Monday, April 25, 2005

Review of Leavitt and Dubner's Freakonomics

Freakonomics is the work of Steven Leavitt and the writing of Stephen Dubner. Leavitt, as many of you may recall demonstrated a bunch of months ago that the main cause of lowered crime in the mid-90s in the US was that it was the time when all the babies who were aborted because of Roe v. Wade were not mugging people as teenagers.

Naturally this makes him an ingenuous thinker and so I got the book. Who would have thought of that? The book is actually pretty good. It starts off with a brief explanation of incentives and just runs from there. The book shows how you can catch school teachers when they are cheating in order to inflate their students' grades. It shows how the venerable institution of Sumo wrestling in Japan is rife with fixed matches. The economics of drug dealing are discussed, as are some of the factors that goes in to making for successful child-rearing. There is a nice discussion of the economics of real estate (hint: the agent is not your friend). And a favorite topic of mine is discussed: names. Apparently poor people eventually take the names of rich people.

The contents of the book are good. What I really did not like about the book is that it was really quick. There was way too little packed in to the book to make it worth it. This is one of those books where you go in expecting it to take you a few weeks to read and have it so jam-packed with stuff that you are wishing you could remember it all, but know you cant. What you get instead is a few well-written bits. The bits are nice and valuable, but one hopes for more, and you can finish the book in a day if you have patience.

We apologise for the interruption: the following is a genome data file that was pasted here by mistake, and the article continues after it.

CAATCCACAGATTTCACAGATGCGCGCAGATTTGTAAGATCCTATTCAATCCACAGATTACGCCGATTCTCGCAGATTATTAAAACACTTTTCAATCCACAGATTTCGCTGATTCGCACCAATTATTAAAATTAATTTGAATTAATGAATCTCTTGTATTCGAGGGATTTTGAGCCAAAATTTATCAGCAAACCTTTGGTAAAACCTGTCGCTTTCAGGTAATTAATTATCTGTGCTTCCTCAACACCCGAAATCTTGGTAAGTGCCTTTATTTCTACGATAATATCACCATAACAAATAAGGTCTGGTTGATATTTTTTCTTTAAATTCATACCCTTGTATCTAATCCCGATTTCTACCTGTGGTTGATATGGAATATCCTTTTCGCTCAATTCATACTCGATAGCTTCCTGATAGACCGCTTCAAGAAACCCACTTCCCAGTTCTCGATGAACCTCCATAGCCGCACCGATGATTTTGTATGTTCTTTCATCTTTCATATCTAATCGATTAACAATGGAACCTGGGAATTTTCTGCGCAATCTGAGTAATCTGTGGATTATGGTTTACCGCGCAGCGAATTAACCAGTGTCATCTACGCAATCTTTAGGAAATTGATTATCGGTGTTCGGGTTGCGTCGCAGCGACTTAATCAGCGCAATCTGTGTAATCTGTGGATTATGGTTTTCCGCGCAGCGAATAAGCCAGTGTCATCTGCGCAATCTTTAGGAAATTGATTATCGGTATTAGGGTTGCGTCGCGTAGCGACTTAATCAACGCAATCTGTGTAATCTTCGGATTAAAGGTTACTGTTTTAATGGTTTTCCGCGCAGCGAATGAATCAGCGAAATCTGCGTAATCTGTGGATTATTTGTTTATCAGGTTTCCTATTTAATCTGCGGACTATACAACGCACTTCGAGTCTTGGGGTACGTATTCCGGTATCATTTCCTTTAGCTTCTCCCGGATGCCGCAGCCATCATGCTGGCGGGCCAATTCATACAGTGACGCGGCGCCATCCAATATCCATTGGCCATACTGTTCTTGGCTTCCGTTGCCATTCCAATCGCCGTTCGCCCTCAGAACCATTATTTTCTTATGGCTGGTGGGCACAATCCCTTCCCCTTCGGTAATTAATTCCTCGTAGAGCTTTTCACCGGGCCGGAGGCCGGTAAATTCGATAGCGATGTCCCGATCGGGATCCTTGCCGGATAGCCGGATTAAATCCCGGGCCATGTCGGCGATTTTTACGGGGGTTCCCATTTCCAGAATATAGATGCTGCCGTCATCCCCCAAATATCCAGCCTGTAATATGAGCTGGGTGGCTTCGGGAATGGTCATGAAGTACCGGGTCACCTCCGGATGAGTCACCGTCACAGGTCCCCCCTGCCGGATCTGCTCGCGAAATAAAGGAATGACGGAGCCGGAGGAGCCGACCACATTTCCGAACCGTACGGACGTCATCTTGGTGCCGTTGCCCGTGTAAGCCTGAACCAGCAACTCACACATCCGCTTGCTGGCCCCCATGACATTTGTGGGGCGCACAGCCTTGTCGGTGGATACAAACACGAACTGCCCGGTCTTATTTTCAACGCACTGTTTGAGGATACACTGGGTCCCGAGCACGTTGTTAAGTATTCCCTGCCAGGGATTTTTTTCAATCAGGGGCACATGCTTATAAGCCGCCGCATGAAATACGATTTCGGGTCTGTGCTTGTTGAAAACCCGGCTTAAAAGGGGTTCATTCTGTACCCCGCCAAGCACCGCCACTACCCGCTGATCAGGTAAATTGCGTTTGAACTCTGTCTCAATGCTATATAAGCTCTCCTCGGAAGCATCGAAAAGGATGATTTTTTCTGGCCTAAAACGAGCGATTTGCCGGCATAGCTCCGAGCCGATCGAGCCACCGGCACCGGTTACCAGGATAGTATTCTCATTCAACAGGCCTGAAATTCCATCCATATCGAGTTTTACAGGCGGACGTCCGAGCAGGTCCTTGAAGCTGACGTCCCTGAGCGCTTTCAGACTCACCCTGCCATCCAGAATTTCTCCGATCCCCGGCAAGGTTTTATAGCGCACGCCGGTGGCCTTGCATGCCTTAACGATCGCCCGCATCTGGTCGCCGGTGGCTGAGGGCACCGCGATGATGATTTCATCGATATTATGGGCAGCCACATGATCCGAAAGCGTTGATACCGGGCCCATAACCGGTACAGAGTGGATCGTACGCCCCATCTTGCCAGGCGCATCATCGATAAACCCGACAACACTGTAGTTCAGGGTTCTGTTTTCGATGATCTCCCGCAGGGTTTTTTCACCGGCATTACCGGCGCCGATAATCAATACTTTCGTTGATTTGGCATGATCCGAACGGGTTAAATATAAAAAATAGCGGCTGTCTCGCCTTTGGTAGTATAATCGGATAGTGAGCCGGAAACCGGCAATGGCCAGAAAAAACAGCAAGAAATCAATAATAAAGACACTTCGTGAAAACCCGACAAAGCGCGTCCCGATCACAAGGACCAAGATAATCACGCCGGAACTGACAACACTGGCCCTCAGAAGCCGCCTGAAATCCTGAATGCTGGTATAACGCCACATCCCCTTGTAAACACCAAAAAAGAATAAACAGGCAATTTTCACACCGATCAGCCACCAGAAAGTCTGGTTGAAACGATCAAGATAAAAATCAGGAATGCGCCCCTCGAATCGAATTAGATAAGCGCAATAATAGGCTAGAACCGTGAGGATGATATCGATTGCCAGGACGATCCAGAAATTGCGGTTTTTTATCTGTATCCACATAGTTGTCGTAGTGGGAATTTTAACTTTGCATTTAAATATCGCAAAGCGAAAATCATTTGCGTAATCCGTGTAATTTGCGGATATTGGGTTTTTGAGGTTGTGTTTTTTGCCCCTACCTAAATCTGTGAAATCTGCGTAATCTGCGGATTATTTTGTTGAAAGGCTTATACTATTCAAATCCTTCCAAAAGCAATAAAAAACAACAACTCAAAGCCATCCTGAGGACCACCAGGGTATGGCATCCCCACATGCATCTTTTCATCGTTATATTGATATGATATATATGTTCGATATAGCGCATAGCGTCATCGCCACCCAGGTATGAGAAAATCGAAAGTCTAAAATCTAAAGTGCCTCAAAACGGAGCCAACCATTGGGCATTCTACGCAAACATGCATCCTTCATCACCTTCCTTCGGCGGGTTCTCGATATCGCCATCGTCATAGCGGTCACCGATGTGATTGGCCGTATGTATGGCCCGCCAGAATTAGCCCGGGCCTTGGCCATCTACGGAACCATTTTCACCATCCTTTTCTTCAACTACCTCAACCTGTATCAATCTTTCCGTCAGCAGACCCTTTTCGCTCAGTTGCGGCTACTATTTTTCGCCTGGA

Leavitt is really bright, and an intriguing thinker. Let's hope he has a long career.

Added 5/2/05:In addition to being the object of reviews in every newspaper I have read, Leavitt is excerpted in this month's Wired, and also in The Week, Interviewed in New York Magazine, and the subject of a particularly moronic editorial in Time Out New York.

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